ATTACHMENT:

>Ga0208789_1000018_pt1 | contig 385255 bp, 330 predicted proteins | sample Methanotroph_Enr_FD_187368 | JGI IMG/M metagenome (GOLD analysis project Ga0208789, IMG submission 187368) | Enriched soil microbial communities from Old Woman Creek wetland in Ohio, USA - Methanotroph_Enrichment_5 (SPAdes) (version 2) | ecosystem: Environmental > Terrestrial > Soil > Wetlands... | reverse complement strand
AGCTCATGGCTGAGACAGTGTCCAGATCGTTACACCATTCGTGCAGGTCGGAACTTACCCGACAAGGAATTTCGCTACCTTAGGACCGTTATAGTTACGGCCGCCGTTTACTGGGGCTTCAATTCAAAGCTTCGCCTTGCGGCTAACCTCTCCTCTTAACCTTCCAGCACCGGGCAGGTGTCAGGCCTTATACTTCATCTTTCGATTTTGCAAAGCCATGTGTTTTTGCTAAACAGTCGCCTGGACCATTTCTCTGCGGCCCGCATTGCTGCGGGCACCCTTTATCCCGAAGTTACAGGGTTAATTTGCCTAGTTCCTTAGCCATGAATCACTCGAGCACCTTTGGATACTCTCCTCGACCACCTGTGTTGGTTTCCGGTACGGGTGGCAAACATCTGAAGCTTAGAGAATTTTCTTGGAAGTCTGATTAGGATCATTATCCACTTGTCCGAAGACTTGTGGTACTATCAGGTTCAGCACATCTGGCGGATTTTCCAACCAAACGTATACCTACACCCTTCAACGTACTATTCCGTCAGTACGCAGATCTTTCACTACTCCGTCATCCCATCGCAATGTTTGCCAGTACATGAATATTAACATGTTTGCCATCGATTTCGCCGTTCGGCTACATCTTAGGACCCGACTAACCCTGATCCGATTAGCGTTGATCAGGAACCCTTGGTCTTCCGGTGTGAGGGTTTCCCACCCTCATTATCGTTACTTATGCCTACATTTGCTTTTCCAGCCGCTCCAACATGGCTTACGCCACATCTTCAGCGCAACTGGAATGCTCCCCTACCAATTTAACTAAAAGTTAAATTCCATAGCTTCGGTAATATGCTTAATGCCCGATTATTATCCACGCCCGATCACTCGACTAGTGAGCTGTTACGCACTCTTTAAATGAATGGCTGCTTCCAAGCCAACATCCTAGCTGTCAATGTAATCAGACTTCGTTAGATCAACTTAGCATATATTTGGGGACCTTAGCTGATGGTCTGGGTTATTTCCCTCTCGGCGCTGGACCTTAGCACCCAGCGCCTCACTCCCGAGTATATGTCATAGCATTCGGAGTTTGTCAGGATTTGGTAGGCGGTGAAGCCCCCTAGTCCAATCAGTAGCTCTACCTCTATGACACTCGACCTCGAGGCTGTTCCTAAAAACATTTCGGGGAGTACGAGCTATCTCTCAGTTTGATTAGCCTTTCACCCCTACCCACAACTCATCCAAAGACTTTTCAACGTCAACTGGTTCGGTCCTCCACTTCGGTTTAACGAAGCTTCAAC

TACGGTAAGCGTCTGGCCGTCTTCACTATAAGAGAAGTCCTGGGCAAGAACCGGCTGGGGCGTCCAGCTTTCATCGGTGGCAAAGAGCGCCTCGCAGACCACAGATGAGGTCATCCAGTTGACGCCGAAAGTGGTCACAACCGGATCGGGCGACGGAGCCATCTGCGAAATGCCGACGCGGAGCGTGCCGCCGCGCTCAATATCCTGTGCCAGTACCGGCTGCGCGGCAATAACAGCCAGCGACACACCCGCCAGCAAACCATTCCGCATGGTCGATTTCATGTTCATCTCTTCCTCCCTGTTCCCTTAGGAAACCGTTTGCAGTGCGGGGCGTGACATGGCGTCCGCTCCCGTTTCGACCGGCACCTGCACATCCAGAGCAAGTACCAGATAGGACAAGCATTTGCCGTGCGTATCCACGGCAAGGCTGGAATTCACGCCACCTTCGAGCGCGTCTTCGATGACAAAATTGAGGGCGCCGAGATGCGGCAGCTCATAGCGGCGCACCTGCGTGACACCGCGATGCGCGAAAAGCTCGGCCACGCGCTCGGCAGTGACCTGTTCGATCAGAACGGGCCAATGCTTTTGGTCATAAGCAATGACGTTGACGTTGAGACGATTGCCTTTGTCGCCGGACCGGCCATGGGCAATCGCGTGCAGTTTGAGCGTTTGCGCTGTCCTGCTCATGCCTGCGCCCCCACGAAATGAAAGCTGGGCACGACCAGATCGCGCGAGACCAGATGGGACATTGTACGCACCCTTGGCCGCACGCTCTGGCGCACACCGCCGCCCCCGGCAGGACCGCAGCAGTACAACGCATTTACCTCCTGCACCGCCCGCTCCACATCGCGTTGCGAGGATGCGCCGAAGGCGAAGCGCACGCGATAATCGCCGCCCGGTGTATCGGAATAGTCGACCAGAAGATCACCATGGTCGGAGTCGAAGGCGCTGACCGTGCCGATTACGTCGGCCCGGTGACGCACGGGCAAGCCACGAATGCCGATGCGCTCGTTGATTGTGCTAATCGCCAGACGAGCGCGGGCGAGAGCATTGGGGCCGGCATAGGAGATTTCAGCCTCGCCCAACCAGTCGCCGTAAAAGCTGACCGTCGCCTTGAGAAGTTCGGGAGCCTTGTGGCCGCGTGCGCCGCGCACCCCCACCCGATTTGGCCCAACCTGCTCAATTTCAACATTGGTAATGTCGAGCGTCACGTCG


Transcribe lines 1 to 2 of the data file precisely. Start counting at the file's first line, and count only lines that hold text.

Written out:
>Ga0208789_1000018_pt1 | contig 385255 bp, 330 predicted proteins | sample Methanotroph_Enr_FD_187368 | JGI IMG/M metagenome (GOLD analysis project Ga0208789, IMG submission 187368) | Enriched soil microbial communities from Old Woman Creek wetland in Ohio, USA - Methanotroph_Enrichment_5 (SPAdes) (version 2) | ecosystem: Environmental > Terrestrial > Soil > Wetlands... | reverse complement strand
AGCTCATGGCTGAGACAGTGTCCAGATCGTTACACCATTCGTGCAGGTCGGAACTTACCCGACAAGGAATTTCGCTACCTTAGGACCGTTATAGTTACGGCCGCCGTTTACTGGGGCTTCAATTCAAAGCTTCGCCTTGCGGCTAACCTCTCCTCTTAACCTTCCAGCACCGGGCAGGTGTCAGGCCTTATACTTCATCTTTCGATTTTGCAAAGCCATGTGTTTTTGCTAAACAGTCGCCTGGACCATTTCTCTGCGGCCCGCATTGCTGCGGGCACCCTTTATCCCGAAGTTACAGGGTTAATTTGCCTAGTTCCTTAGCCATGAATCACTCGAGCACCTTTGGATACTCTCCTCGACCACCTGTGTTGGTTTCCGGTACGGGTGGCAAACATCTGAAGCTTAGAGAATTTTCTTGGAAGTCTGATTAGGATCATTATCCACTTGTCCGAAGACTTGTGGTACTATCAGGTTCAGCACATCTGGCGGATTTTCCAACCAAACGTATACCTACACCCTTCAACGTACTATTCCGTCAGTACGCAGATCTTTCACTACTCCGTCATCCCATCGCAATGTTTGCCAGTACATGAATATTAACATGTTTGCCATCGATTTCGCCGTTCGGCTACATCTTAGGACCCGACTAACCCTGATCCGATTAGCGTTGATCAGGAACCCTTGGTCTTCCGGTGTGAGGGTTTCCCACCCTCATTATCGTTACTTATGCCTACATTTGCTTTTCCAGCCGCTCCAACATGGCTTACGCCACATCTTCAGCGCAACTGGAATGCTCCCCTACCAATTTAACTAAAAGTTAAATTCCATAGCTTCGGTAATATGCTTAATGCCCGATTATTATCCACGCCCGATCACTCGACTAGTGAGCTGTTACGCACTCTTTAAATGAATGGCTGCTTCCAAGCCAACATCCTAGCTGTCAATGTAATCAGACTTCGTTAGATCAACTTAGCATATATTTGGGGACCTTAGCTGATGGTCTGGGTTATTTCCCTCTCGGCGCTGGACCTTAGCACCCAGCGCCTCACTCCCGAGTATATGTCATAGCATTCGGAGTTTGTCAGGATTTGGTAGGCGGTGAAGCCCCCTAGTCCAATCAGTAGCTCTACCTCTATGACACTCGACCTCGAGGCTGTTCCTAAAAACATTTCGGGGAGTACGAGCTATCTCTCAGTTTGATTAGCCTTTCACCCCTACCCACAACTCATCCAAAGACTTTTCAACGTCAACTGGTTCGGTCCTCCACTTCGGTTTAACGAAGCTTCAAC